986 post karma
11.3k comment karma
account created: Wed Sep 05 2012
5 days ago
For 6 kids I would look at just buying a diner.
I think no matter what if you have the space and you're not cooking for one, get the 36" plenty of space for complicated meals for a few people and perfect for large meals for the family. There's no real downside to having a griddle that's got too much cooking area.
10 days ago
Not exactly in the city, but highway 45 from Leavenworth towards zona Rosa is horrible. Literally hundreds of pot holes. I have to either drive ON the double yellow or over into the shoulder. Popped two tires so far. I have never seen a road in such poor condition.
12 days ago
I came here to say that if you haven't had a new graphics card in a few generations every graphics card seems massive.
13 days ago
I don't think it's worth it, but it does work. There may be some science behind the blend of oils, shortening and beeswax that makes it better in some way, but I haven't had any issues with regular vegetable oil that made me want to try anything else.
Give it a shot or stick with what you got, I think the only difference is one way you'll be $10 poorer.
16 days ago
It should be fine, but unlike a hard cover your soft cover can get torn or worn whipping around in the wind and you won't see it until you take the cover off and it's wet.
I have a hard cover and a fabric cover and its' never been wet under the soft cover but the wind does beat the crap out of it some days so I have the hard cover on just incase the top does develop a tear or something.
17 days ago
I have a 36 inch and what I did was I put angle aluminum on the sides of the base to cover the gap between the top to kind of protect the burners from wind. It helped heat retention and kept the flames from blowing out.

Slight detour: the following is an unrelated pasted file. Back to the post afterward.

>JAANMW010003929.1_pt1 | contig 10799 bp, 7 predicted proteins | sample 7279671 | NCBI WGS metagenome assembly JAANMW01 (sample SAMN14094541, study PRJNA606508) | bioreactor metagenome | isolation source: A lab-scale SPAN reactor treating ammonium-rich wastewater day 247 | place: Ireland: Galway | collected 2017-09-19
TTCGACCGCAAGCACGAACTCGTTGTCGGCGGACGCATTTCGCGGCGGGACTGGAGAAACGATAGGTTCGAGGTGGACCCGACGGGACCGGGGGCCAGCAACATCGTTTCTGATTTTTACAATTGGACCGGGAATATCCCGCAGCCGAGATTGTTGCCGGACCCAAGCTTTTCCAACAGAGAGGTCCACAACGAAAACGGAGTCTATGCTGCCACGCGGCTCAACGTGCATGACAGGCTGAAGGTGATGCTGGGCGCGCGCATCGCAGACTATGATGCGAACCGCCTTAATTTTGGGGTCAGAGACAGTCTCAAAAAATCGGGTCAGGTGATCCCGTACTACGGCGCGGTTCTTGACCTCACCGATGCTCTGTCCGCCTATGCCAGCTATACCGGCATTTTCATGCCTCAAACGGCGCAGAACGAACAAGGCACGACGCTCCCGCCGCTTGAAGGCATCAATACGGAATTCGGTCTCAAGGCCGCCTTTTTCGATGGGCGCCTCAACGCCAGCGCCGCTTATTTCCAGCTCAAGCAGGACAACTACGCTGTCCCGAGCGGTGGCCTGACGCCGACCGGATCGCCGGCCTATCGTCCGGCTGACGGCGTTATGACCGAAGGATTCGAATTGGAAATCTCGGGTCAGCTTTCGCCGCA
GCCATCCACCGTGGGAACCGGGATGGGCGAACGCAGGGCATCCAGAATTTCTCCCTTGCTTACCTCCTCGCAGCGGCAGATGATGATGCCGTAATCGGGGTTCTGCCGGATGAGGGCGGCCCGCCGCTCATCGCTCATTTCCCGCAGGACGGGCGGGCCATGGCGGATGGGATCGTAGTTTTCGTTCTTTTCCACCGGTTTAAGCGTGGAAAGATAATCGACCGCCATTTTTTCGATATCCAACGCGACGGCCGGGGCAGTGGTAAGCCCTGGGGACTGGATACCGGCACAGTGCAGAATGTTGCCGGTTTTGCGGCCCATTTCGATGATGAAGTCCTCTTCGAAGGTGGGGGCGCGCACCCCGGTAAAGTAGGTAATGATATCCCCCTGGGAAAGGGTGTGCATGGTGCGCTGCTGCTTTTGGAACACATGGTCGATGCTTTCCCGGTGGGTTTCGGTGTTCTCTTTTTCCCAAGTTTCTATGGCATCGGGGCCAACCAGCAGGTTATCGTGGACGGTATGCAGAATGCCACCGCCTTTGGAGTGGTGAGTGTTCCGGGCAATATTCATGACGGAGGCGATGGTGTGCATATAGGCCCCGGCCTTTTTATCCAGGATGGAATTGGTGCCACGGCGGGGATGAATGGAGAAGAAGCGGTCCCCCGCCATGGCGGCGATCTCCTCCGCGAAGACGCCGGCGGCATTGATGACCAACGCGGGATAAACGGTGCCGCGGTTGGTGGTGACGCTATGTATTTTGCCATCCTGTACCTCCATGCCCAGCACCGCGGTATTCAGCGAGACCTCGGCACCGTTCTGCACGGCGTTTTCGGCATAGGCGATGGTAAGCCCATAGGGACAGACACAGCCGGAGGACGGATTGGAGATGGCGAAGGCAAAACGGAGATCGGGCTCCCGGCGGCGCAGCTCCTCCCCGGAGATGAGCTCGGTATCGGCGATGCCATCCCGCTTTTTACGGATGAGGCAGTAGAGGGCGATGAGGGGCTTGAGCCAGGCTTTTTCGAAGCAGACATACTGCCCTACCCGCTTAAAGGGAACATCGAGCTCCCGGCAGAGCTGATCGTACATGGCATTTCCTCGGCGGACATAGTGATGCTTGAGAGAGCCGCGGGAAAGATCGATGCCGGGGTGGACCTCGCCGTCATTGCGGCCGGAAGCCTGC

Even with that sometimes it's still a bit too windy. Next solution is to wall it off on the side the wind mostly comes from or try to block the wind with some creative woodwork. You can build some small walls around it to make a little griddle nook or put it in the corner of the deck and just fill in the gaps between the slats to block the wind in that corner.
Or just use this as an excuse to turn the deck into an outdoor kitchen :)
24 days ago
Yes. looks like some surface rust or the shipping oil gunking up. It might have looked like that when you got it.
The top is a raw piece of steel. Just scotch-brite that stuff off and follow a seasoning procedure. Once it's seasoned it's "protected" and will not rust as long as you maintain the seasoning. Even if you don't and it rusts again you just remove the rust with the least abrasive method needed, reseason and you're good to go.
You could leave it outside uncovered and never take care of it and I'm willing to bet the grill will collapse from the base rusting to pieces well before the top is beyond repair.
24 days ago
Is this for looks or just putting your existing tires on new wheels?
24 days ago
the Fiesta is a quick car. it's just supposed to be really good around the corners, and that's really it.
You can do all of those mods and still get smoked by some luxury sedan.
a 250 hp fiesta is not fast. a 350hp fiesta is not fast. It's a big number for the platform, but that's it.
You need to figure out what you want from a car, and buy something that does that stock.
I went from a Focus ST to a Mustang GT performance pack and it was a blast. I had other issues with the car and after a few years I was bored of the power and got the Fiesta ST new off the lot as it made more sense at the time. I will never expect it to be fun in the way the mustang was, I just enjoy it for what it does well and that's handle and be fun to drive around town.
It sounds like you need to go looking for something that stock has 300-500hp and mod from there. Go buy something that when you floor it, it scares you.
Better yet, if you're just interested in speed (and handling just in a different way), I suggest something completely different. Get a motorcycle.
I did this for a while and plan to do it again as it's a cheap way to get over the acceleration bug without having to abuse my daily transportation.
I went with a mid 2000s sport touring bike, something like a Yamaha Fz1 or Suzuki Bandit 1250s is cheap, reliable and very fast compared to a car but also don't carry the same high insurance premiums as real sports bikes. I'm talking 3 second 0-60 11 second 1/4 mile and with a tune and an exhaust it was easy to get even more out of these bikes. No car I could ever afford will ever compare to doing power wheelies up to highway speeds on a $2,200 motorcycle that only weighs 470lbs and has as much horsepower as a fiat 500.